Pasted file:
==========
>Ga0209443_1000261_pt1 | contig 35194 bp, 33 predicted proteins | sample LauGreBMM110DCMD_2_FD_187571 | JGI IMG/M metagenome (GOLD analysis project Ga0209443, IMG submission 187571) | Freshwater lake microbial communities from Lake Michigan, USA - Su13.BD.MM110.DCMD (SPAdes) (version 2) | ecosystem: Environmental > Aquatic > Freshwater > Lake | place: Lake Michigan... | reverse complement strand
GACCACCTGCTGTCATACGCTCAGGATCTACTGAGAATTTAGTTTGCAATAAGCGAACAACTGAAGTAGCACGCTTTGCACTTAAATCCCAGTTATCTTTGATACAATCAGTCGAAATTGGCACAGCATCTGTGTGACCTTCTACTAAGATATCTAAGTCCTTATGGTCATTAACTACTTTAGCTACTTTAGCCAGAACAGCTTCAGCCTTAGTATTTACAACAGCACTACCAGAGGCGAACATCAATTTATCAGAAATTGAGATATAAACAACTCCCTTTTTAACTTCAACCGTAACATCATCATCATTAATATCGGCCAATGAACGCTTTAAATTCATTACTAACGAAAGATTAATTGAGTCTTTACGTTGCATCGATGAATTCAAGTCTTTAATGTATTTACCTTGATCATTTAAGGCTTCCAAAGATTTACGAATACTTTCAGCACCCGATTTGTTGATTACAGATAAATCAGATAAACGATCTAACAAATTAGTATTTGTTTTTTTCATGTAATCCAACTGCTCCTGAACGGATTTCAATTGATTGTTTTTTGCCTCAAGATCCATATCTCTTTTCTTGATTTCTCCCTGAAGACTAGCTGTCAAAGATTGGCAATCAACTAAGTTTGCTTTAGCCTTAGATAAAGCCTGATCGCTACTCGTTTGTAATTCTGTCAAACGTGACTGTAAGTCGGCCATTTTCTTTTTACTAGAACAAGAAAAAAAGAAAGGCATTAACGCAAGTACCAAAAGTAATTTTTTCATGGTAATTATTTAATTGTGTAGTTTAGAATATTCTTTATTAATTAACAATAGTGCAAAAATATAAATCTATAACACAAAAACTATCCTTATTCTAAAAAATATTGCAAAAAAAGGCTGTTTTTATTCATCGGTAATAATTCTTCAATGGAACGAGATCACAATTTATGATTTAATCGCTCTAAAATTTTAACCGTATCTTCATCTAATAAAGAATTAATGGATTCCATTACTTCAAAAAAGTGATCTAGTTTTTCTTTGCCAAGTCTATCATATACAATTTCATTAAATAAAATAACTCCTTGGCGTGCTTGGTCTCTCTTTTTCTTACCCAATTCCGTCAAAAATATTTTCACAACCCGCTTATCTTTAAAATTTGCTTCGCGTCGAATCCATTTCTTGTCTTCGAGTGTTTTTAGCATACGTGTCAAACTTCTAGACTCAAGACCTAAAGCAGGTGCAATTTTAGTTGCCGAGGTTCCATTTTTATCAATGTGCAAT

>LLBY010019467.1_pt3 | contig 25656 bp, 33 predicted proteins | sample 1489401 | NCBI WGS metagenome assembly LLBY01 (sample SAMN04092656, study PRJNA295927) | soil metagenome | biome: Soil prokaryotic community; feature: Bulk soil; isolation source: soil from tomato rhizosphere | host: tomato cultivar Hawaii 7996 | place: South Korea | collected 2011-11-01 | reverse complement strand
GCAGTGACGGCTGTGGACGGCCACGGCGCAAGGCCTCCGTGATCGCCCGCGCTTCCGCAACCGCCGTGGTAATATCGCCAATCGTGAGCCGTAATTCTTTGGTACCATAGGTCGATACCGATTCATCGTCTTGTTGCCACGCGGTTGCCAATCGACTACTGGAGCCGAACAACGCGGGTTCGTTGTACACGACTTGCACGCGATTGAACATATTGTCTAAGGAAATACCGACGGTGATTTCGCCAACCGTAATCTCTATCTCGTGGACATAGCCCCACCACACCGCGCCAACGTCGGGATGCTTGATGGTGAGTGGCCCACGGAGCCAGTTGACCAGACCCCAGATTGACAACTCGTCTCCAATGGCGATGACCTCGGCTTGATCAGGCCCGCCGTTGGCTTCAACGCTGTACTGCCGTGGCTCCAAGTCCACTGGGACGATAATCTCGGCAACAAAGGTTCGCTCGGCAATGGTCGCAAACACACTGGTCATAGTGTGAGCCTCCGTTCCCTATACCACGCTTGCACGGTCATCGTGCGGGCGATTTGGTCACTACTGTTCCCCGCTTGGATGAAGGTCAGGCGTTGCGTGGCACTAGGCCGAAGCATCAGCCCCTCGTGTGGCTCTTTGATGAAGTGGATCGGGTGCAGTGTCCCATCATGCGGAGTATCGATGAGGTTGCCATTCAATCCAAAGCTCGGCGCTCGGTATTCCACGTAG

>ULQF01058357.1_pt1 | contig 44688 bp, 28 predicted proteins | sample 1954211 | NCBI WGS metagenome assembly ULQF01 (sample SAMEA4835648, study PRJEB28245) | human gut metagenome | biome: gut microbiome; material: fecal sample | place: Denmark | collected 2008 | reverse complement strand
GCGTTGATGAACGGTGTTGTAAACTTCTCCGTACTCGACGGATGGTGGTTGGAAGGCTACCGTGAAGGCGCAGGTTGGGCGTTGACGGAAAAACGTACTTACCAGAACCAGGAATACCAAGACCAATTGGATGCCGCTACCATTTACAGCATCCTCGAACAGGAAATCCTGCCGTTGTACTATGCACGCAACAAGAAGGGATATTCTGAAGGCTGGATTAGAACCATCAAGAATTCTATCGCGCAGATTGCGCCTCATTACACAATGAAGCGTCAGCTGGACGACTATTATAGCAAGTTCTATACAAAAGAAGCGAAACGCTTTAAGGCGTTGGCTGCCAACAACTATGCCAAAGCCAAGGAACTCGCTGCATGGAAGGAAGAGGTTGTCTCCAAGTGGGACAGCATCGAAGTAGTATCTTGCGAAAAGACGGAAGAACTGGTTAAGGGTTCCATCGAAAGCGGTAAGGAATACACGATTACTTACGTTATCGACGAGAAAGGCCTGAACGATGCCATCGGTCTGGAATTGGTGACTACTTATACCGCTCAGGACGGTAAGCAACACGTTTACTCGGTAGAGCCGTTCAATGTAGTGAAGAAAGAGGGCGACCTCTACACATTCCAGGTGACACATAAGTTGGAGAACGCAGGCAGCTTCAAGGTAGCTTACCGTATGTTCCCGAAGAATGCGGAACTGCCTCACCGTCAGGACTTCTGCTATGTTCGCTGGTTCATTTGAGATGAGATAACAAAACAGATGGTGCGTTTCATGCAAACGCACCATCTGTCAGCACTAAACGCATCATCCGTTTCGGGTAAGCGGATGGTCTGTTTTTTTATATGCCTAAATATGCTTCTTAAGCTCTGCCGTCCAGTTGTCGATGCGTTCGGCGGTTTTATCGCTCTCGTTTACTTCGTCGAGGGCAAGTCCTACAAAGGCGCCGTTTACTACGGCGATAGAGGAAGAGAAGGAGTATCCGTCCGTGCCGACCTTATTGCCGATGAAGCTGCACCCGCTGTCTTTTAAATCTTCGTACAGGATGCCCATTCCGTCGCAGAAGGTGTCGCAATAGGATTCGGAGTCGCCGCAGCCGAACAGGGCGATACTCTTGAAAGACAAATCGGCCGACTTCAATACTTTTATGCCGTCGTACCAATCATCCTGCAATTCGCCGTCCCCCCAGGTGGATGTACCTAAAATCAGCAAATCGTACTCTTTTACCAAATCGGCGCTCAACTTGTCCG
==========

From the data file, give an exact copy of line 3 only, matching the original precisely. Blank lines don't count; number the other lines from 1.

>LLBY010019467.1_pt3 | contig 25656 bp, 33 predicted proteins | sample 1489401 | NCBI WGS metagenome assembly LLBY01 (sample SAMN04092656, study PRJNA295927) | soil metagenome | biome: Soil prokaryotic community; feature: Bulk soil; isolation source: soil from tomato rhizosphere | host: tomato cultivar Hawaii 7996 | place: South Korea | collected 2011-11-01 | reverse complement strand